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decays. This positron undergoes immediate annihilation with an electron releasing two 511-keV γ-rays 180 apart. A dedicated camera with multiple detectors is used for collecting this energy; this energy is then processed electronically to generate an image showing the localization of the radiotracer within the body (Phelps, Hoffman, Mullani, & Ter-Pogossian, 1975; Ter-Pogossian, Phelps, Hoffman, & Mullani, 1975). Compared to SPECT, PET has greater advantages with respect to sensitivity and resolution and has been gaining in clinical popularity. The number of PET-based studies is expected to reach 3.2 million by 2010. Additionally, PET imaging allows for quantitative mapping of a drug or biomarker in vivo, which can be extremely important in evaluating whether a certain therapeutic can be utilized to target a receptor (Petersen, Hansen, Gabizon, & Andresen, 2012). The ideal properties for a PET radionuclide involve having the maximal positron energy (633.5 keV), which allows for better resolution of the image (Lewis et al., 2008). The half-life of the PET radionuclide used or PET imaging studies is extremely important as well. An ideal radiotracer should have short half-life, allowing for easy chemical synthesis and fast delivery of the agent to the clinic. In the past, the supply of the radiotracers for PET and SPECT was restricted because of limited availability of the relevant isotopes, which had to be produced in nuclear reactors or particle accelerators. With the advent of small cyclotrons, the self-contained radionuclide generator, and the dedicated small animal or clinical SPECT and PET scanners, the demand for SPECT and PET isotopes has shown a significant increase in the last few years (Gambhir, 2002). Most positron emitters have very short half-lives, and the common radionuclides used for PET are nonmetals such as carbon-11 (11C), oxygen-15 (15O), nitrogen-13 (13N), and fluorine-18 (18F) (Louie, 2010). These are common elements that make up biological molecules and thus can be incorporated without disturbing the overall behavior of the molecule. PET is a modern tool in cancer diagnostics and in planning of cancer treatments. Today, the most widely used PET radiotracer is deoxyglucose labeled with radioactive 18F (18FDG) for imaging of tumors. Even though 18FDG has been, and still is, highly successful in diagnosing cancer and shows high imaging quality in many tumor types, there are several cancer forms where 18FDG is not successful, including highly differentiated neuroendocrine (NE) tumors, brain tumors, and prostatic tumors (Binderup, Knigge, Loft, Federspiel, & Kjaer, 2010; Miele et al., 2008). 18F-FDG-PET shows high avidity for the cerebral cortex substantially limiting its usefulness for identifying possible cerebral metastases developing as a result of many known primary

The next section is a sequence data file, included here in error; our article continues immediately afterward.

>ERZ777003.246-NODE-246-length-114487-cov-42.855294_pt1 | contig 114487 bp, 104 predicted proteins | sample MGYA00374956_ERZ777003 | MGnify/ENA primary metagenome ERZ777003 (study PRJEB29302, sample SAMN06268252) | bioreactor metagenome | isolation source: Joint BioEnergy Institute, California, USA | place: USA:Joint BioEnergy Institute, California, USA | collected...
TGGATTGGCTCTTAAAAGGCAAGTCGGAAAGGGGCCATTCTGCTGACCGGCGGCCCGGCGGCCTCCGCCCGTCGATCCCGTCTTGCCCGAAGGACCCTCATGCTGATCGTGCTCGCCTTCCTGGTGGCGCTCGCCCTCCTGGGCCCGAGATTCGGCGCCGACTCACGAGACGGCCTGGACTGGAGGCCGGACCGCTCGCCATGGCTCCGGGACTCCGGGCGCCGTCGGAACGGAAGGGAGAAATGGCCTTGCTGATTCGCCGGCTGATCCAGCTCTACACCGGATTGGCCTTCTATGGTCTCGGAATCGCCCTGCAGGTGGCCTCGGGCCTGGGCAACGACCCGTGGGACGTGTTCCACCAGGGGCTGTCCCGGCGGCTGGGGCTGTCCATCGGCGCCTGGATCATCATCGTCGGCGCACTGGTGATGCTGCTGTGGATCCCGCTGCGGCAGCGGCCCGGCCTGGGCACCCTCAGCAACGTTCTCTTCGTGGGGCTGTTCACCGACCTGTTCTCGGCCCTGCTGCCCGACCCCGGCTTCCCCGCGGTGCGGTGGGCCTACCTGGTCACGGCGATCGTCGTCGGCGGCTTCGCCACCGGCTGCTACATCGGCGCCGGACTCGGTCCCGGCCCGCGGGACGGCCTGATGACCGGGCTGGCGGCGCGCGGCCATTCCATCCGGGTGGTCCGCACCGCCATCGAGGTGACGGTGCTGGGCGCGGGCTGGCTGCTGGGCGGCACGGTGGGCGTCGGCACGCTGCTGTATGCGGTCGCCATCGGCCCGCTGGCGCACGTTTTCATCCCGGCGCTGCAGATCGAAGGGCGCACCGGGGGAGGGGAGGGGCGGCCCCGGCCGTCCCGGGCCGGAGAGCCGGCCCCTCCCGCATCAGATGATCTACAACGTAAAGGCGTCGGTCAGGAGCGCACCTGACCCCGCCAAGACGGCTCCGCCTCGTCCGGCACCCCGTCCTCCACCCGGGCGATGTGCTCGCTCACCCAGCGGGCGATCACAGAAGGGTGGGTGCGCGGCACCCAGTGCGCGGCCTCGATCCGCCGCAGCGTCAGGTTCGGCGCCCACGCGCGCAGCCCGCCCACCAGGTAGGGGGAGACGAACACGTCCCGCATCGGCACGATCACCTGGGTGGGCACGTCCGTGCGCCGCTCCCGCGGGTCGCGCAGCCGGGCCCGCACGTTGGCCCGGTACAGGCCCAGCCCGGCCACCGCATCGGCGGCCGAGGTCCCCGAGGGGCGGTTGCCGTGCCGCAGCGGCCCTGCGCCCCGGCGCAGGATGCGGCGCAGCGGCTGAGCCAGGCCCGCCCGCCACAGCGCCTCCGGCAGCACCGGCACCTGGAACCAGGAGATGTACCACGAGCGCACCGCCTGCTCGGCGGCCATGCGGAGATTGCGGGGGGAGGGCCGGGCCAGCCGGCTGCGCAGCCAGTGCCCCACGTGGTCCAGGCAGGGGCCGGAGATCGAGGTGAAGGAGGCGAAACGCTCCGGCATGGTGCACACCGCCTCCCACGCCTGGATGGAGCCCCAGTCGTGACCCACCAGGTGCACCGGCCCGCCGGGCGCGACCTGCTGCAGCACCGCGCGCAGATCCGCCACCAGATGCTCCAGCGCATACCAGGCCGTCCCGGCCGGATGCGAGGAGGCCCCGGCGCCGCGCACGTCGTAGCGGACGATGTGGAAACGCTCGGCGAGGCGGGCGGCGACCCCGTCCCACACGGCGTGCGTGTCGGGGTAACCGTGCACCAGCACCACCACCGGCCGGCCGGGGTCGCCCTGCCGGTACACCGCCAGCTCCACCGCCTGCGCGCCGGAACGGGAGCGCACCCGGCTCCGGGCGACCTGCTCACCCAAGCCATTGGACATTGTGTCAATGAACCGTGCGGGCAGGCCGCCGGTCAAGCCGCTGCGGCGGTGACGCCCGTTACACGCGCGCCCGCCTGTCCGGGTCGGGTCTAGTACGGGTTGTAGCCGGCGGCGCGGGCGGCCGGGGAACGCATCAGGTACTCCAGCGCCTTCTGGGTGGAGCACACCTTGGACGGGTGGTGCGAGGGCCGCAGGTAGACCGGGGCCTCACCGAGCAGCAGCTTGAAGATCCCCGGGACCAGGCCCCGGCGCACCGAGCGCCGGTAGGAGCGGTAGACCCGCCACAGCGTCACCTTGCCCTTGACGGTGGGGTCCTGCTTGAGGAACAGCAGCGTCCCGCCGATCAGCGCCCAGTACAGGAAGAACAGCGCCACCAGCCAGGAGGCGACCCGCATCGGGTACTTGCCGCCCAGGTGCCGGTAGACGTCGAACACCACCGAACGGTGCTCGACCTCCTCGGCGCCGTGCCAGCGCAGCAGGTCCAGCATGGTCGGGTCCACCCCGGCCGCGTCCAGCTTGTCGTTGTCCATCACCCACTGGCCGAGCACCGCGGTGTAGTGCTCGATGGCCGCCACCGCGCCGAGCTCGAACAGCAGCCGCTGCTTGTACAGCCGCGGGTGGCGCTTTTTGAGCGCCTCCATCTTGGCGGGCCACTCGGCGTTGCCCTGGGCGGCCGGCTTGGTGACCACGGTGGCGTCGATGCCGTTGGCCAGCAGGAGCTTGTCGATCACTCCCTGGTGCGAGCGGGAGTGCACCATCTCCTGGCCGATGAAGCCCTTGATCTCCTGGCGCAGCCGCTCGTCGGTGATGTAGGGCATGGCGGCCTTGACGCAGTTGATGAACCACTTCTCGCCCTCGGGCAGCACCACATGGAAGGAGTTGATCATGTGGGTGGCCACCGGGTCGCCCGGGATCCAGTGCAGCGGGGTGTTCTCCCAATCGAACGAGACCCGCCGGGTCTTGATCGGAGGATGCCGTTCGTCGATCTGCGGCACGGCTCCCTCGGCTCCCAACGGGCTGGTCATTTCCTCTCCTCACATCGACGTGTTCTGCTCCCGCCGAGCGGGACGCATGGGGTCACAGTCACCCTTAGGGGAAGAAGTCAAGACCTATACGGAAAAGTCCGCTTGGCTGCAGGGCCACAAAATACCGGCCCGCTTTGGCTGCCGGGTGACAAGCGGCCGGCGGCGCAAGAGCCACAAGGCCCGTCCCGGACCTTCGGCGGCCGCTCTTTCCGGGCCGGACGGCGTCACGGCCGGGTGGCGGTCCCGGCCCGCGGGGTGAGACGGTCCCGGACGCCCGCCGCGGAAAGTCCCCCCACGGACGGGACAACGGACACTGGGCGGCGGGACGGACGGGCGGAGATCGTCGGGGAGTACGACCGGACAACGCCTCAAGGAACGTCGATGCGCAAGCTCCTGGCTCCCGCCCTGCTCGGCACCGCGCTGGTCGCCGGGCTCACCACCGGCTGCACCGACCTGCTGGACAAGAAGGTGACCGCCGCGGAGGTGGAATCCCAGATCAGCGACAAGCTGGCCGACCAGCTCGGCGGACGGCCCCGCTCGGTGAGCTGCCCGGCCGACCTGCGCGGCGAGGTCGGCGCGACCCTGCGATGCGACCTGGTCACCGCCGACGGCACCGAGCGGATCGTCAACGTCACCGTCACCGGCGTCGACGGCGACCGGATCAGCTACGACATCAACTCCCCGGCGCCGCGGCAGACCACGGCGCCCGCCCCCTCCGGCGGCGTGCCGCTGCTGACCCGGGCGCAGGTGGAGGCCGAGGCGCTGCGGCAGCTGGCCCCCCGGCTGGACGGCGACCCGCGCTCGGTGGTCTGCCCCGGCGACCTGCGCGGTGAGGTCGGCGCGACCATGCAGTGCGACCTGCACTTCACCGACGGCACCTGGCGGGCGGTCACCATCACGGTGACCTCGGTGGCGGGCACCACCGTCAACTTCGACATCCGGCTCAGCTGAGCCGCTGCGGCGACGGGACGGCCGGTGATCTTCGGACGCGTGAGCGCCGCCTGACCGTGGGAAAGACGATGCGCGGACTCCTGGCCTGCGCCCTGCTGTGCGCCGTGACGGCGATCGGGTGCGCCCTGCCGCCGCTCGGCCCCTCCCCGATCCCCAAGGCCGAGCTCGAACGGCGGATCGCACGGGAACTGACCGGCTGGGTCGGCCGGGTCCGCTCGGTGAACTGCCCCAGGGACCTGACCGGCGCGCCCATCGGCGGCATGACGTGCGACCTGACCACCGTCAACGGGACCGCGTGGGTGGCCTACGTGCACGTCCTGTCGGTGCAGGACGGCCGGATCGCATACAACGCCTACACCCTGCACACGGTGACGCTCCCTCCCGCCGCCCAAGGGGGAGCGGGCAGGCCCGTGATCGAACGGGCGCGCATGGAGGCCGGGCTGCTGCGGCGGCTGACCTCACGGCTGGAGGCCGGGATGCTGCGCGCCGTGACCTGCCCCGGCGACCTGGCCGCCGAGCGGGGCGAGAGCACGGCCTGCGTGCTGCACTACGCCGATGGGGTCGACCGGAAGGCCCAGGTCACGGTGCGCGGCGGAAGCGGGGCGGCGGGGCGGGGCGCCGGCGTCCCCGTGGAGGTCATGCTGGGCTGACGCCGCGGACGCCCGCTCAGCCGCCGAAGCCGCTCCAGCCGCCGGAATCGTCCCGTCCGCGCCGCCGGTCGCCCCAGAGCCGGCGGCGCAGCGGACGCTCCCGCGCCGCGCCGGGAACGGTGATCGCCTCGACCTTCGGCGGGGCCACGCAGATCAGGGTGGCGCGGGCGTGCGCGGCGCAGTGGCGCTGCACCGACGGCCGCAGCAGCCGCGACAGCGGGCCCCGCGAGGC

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neoplasms. 18F-FDG-PET has issues with high accumulation in infections or inflammatory tissues resulting in high amounts of false-negative and false-positive cases. This limitation of 18FDG has led to the demand for research into other radionuclides as well as newer radiotracers for clinical diagnosis and imaging. It is preferable to use radionuclides having shorter half-lives in order to reduce the exposure time to the radionuclide in a clinical setting. The short half-lives of the positron emitters used for PET imaging, therefore, require that the loading and labeling procedure be efficient. The biodistribution and pharmacokinetics of a potential PET imaging agent play an important role in influencing and determining its development for a clinical application. Newer PET agents have been designed to take advantage of tumor characteristics. Antibodies, peptides, and ligands have been conjugated to radioactive tracers to target overexpressed receptors, antigens on tumor cells, and tumor vasculature. But a majority of such tracer agents have poor penetration or low bioavailability. For some tracers, conjugation with a peptide or an antibody or a targeting ligand is not efficient, leading to low yield of the radiotracer. These limitations have allowed for renewed interest in researching the use of nanoparticles as potential delivery agents for PET imaging agents. Nanoparticle-based platforms offer new strategies to design specific probes to detect and diagnose multiple diseases. Various nanoparticles offer a unique size and physiochemical properties that allow for loading of a variety of radiotracers using different synthetic strategies. The unique surface chemistry of nanoparticles also allows for improved targeting of disease sites using a wide variety of probes (Welch, Hawker, & Wooley, 2009). This improves the contrast of the disease site relative to other normal tissues improving sensitivity as well as specificity of PET. The use of various probes in combination with imaging techniques can allow for imaging of various biological events at cellular or molecular level (Lee, Xie, & Chen, 2010). The most well-investigated nanomaterials include liposomal carriers, magnetic IONPs, quantum dots (QDs), polymeric nanoparticles, silica nanoparticles, dendrimers, inorganic metal-based nanoformulations, and carbon nanotubes (Bartholoma, Louie, Valliant, & Zubieta, 2010; Elsabahy & Wooley, 2012; Jokerst & Gambhir, 2011; Lee et al., 2010; Louie, 2010; Nahrendorf et al., 2008; Ng, Lovell, & Zheng, 2011; Petersen, Hansen, et al., 2012; Tassa, Shaw, & Weissleder, 2011). For obtaining good contrast, the radiotracer should have a half-life long enough to be loaded on nanoparticles and allow for sufficient accumulation in the tumor tissue of the patient or subject. Table 3.1 outlines the most popular nanoparticles which have been studied for PET applications